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An Email From a Stranger Sent Me on a Quest for Family and Self

The email came from a stranger. “Dear Mr. Temple,” it said. “My name is Andrea Paiss, and I live in Budapest, Hungary. I do not know whether I write to the right person. I just hope so.”

It reached me in San Francisco on January 1, 2020, and told of a “Granny,” then 92, who wanted to know what had happened to her cousin Lorant Stein. Andrea had found a document online about Lorant in the Central Database of Shoah Victims at Yad Vashem, the Holocaust memorial in Jerusalem. It had been submitted by someone named John Temple. Could I be that same John Temple, she asked, the one who had filled out the form by hand 20 years earlier? “I would be happy if you could tell me how you [are] related to Lorant, as we have no information about relatives in America.”

At first my wife, Judith, and I were mistrustful. Could this be an attempt to get money, a scam of some kind? I had filled out the form, but I had no information about relatives still living in Hungary. The last, I thought, had been two sisters of my grandfather who died years ago.

When I was a boy, my family was small: my parents, my mother’s parents, and my older brother. That was it. My father’s mother lived alone in Vienna, and died when I was 10. His father had died in 1945. Growing up in Vancouver, British Columbia, in the 1950s and ’60s, we were different from my friends’ families. Unlike their parents, mine were immigrants, from Austria and Hungary, who spoke English with heavy accents. They also spoke Hungarian and German. They ate chicken paprikash and goulash, not hamburgers and hot dogs. All the same, they wanted us to fit in, starting with the vanilla names they gave us: Chris and John.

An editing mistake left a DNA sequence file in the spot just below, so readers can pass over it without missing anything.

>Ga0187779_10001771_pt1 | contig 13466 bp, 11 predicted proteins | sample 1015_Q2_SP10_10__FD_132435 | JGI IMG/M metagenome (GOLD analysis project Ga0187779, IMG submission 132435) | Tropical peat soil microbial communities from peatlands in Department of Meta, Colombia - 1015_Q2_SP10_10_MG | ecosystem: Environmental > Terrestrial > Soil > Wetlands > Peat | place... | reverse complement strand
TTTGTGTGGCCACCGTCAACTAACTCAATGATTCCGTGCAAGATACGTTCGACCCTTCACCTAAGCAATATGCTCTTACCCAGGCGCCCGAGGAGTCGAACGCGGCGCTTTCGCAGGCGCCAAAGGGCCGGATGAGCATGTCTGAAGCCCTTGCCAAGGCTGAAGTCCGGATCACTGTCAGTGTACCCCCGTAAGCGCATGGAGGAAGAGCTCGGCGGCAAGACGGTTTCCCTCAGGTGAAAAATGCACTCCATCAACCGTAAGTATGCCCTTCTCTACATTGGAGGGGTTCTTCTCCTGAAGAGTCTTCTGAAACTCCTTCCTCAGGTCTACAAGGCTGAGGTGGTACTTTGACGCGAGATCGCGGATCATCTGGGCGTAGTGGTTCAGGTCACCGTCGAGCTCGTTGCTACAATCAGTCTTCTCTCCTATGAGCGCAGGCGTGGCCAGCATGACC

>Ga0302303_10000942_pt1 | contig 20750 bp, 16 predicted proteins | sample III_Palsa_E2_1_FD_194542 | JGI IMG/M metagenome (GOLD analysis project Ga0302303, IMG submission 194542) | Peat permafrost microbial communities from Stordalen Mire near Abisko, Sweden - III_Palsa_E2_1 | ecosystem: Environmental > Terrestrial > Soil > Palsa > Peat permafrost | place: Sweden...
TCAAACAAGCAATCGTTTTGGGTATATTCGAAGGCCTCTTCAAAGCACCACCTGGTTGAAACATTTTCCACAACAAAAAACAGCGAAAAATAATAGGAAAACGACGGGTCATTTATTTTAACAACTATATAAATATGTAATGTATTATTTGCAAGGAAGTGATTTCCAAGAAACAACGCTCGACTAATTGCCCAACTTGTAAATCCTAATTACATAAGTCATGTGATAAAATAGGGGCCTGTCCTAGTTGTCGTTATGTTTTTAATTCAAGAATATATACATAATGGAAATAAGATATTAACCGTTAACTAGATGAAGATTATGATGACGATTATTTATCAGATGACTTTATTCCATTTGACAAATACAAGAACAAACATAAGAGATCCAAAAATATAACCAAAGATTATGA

We were to be of the New World, not the Old.

Before receiving the email, I couldn’t recall ever meeting anyone other than my parents and grandparents who had known my uncle, Lorant, my mother’s brother.

Andi, as Andrea calls herself, told me that her Granny, Magda Gardonyi, remembered Lorant fondly. She still recalled vividly the last day they had arranged to meet. It was December 6, 1944, during the worst period of World War II in Budapest for Jews. Lorant never showed up. After that, she said, she never heard from him again. Now, more than 75 years later, she had asked Andi to try to find out what had happened to him. Magda didn’t know that Lorant had been arrested by the Germans two days later. That, along with almost 2,000 other Jewish men, he had been transported from Budapest to Buchenwald, the concentration camp in Germany where, on December 25, 1944, he became Prisoner No. 32317.

When I filed the form at Yad Vashem, I didn’t know those facts either. My parents always told me they had tried everything to learn his fate, to no avail. But the internet has made many records more easily discoverable, and as a journalist, when I had some time on my hands I would occasionally search for him. In 2013, a year before my mother died, I discovered his fate.  

In our first video call, Magda’s long face and deep smile seemed familiar to me. I told myself she looked like family. She had shelves stacked with books behind her, just as I did. She told me things I had never heard about Lorant. She recalled how he would visit her family with my grandfather every year after his bar mitzvah, during the High Holidays. High Holidays? I didn’t know they had been part of the rhythm of my family’s prewar life. Bar mitzvah? I didn’t know that Lorant had even had one.

Read entire article at The Atlantic